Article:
To Sendo, where the company's sponsorship of the Ducati motorbike racing team is being celebrated with beer, dolly birds and the bikes themselves. I have little interest in motorbikes, although I must admit that the specimens on display are quite beautiful in their gawky functionality. As for the Grid Girls, also known as the Brolly Dollies, they are charged with holding umbrellas over the racers as they wait for the off: at the party, they sashay around in tiny skirts and dispense free VIP invites to see them perform at their other job -- dancers at the world-renowned Spearmint Rhino gentlemen's club. Alas, my interest in such matters is on a par with that I have for the bikes, so I give my VIP passes away to freelance hackette Hilda Breakspear. She exclaims that she knows just what to do with them. I forebear to ask.
The evening proceeds and everyone looks forward keenly to the denouement, when a draw will be made of business cards and one lucky punter will get a Sendo X. Cooo! There's also a selection of other goodies -- hats, spangly crash helmets (very posh crash hats, according to experts), T shirts and so on. I of course win nothing, and fellow ZDNetter Jonno Bennett has to be content with a baseball cap and a female-cut T-shirt (which he promptly gives to Hilda, who is doing well so far). Dan, from What Mobile, wins a helmet -- which he looks at bemusedly -- and the lucky winner of the Sendo X is.. is… Tony Dennis!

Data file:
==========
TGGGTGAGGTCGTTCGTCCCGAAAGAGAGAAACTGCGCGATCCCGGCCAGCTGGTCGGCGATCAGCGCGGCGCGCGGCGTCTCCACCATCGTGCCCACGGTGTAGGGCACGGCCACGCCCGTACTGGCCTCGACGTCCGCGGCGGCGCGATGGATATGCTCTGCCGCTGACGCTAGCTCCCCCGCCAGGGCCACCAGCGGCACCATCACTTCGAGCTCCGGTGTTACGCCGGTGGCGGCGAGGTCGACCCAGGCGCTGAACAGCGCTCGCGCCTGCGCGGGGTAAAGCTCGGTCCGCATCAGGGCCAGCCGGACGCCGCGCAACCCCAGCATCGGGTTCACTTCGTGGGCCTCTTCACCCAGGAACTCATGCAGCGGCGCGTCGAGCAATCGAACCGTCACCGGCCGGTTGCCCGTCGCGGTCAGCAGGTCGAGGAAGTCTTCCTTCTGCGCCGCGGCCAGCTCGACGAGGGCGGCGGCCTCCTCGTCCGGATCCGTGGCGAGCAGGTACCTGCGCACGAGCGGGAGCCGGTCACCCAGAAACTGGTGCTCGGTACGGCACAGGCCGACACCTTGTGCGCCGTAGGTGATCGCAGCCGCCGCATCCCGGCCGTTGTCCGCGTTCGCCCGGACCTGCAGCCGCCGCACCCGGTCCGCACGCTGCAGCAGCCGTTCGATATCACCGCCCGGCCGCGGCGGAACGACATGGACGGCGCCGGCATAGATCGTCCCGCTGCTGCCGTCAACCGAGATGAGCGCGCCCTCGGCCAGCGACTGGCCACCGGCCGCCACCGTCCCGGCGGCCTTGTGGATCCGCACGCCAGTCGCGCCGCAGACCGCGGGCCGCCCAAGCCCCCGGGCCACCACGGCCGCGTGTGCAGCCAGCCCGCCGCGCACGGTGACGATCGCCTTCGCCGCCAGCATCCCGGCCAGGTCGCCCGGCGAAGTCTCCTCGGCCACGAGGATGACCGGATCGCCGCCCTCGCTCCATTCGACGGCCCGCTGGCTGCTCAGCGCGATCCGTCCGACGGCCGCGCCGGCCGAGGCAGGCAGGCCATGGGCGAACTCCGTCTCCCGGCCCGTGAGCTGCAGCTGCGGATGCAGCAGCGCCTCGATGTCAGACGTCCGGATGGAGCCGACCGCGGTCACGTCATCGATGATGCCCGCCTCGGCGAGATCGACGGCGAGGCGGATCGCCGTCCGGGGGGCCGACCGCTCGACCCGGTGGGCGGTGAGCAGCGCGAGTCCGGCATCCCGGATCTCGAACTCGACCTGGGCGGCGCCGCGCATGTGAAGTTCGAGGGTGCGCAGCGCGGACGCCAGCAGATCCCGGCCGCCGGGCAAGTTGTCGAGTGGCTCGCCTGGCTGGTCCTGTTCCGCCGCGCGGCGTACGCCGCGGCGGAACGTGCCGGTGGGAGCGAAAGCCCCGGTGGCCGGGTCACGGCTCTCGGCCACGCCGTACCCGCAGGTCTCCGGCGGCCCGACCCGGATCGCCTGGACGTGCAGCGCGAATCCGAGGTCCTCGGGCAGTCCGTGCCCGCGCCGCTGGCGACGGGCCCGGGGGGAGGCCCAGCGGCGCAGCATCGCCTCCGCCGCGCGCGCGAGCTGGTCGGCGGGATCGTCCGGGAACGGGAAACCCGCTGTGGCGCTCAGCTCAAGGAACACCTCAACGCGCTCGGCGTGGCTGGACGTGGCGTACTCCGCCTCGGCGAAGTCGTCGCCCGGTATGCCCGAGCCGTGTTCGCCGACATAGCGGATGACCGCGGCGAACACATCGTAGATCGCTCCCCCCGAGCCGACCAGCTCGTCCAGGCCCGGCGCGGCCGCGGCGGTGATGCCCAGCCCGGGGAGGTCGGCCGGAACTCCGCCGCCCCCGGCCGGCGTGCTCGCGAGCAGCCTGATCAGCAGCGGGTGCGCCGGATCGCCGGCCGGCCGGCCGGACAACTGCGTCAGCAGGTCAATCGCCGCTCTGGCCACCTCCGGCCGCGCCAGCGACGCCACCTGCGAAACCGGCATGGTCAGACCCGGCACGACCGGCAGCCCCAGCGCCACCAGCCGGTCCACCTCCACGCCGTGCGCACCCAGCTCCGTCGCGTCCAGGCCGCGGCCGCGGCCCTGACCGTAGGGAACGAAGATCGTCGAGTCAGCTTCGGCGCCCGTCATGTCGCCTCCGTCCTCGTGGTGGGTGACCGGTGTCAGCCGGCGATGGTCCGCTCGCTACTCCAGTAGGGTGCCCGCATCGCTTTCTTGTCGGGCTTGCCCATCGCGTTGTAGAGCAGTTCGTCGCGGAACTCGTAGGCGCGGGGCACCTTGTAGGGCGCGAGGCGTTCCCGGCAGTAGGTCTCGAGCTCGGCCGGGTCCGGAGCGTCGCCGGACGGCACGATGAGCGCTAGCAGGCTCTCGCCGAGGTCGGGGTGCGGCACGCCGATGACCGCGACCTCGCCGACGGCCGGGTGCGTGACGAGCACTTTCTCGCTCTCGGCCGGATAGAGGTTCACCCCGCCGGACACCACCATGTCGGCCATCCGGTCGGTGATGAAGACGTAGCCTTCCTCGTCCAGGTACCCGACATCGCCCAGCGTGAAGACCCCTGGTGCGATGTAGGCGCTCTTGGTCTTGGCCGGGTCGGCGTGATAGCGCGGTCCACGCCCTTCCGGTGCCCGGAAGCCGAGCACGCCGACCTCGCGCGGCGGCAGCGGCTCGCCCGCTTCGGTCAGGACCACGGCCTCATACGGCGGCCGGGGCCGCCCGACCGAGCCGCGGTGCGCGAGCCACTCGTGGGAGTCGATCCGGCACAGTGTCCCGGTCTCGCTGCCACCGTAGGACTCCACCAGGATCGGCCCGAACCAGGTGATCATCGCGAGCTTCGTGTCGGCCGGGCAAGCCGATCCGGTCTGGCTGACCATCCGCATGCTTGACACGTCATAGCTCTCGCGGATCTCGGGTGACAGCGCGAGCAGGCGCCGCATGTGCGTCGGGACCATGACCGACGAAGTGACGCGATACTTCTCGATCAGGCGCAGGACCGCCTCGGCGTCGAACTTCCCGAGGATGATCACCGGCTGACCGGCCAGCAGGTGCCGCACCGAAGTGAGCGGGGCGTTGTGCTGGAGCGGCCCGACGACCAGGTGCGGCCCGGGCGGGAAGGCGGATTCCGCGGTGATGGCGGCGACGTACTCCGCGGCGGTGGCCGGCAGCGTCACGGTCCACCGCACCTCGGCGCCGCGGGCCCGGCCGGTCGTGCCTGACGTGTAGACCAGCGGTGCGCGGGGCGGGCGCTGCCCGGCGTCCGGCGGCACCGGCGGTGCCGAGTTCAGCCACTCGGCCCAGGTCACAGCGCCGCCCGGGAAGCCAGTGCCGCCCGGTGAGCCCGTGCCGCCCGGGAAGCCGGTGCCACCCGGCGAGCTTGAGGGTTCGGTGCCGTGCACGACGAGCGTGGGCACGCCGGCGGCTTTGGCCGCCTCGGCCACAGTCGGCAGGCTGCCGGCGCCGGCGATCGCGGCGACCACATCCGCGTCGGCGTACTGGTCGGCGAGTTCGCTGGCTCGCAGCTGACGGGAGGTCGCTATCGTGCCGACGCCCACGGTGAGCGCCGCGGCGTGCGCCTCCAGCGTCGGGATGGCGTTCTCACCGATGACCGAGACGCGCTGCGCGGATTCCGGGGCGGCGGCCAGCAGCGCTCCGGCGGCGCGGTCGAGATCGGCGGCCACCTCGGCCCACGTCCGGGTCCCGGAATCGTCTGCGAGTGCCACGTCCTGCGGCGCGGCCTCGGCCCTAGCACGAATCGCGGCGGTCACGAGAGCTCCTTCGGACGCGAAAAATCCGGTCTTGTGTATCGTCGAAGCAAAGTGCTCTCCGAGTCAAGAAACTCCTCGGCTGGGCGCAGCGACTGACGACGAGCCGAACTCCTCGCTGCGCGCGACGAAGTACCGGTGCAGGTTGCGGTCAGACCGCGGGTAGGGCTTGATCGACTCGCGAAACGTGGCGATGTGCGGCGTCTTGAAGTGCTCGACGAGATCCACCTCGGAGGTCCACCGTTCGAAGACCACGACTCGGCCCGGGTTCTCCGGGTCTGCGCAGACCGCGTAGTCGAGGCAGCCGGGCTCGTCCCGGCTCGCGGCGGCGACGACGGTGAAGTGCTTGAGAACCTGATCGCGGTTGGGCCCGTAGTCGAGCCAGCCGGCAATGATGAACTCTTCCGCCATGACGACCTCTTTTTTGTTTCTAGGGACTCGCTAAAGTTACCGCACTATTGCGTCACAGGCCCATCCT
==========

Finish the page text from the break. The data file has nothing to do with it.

Now, Tony is the last person on earth who needs a Sendo X. He's not called Tone the Phone for nothing: he already *has* a Sendo X (unlike certain people… sniff) as well as three other phones, and those are just the ones he's carrying around with him this evening.
But he also has a past. One of the things he used to do in it was write about motorbikes -- and he covets the helmet that Dan has won. A quick swap later, and happiness reigns. However, does he also have a bike? He does, but it's in bits in his garage -- a condition it's enjoyed for nearly four years. Hilda and I extract from him the promise that he will rebuild his steed and take to the roads once more in two weeks' time.
Will he make it? Will we be treated to the sight of his leonine figure roaring around town in a cloud of burning rubber? Will the streets of London be safe with a raddled old comms journalist in leather?
We shall report back in a fortnight.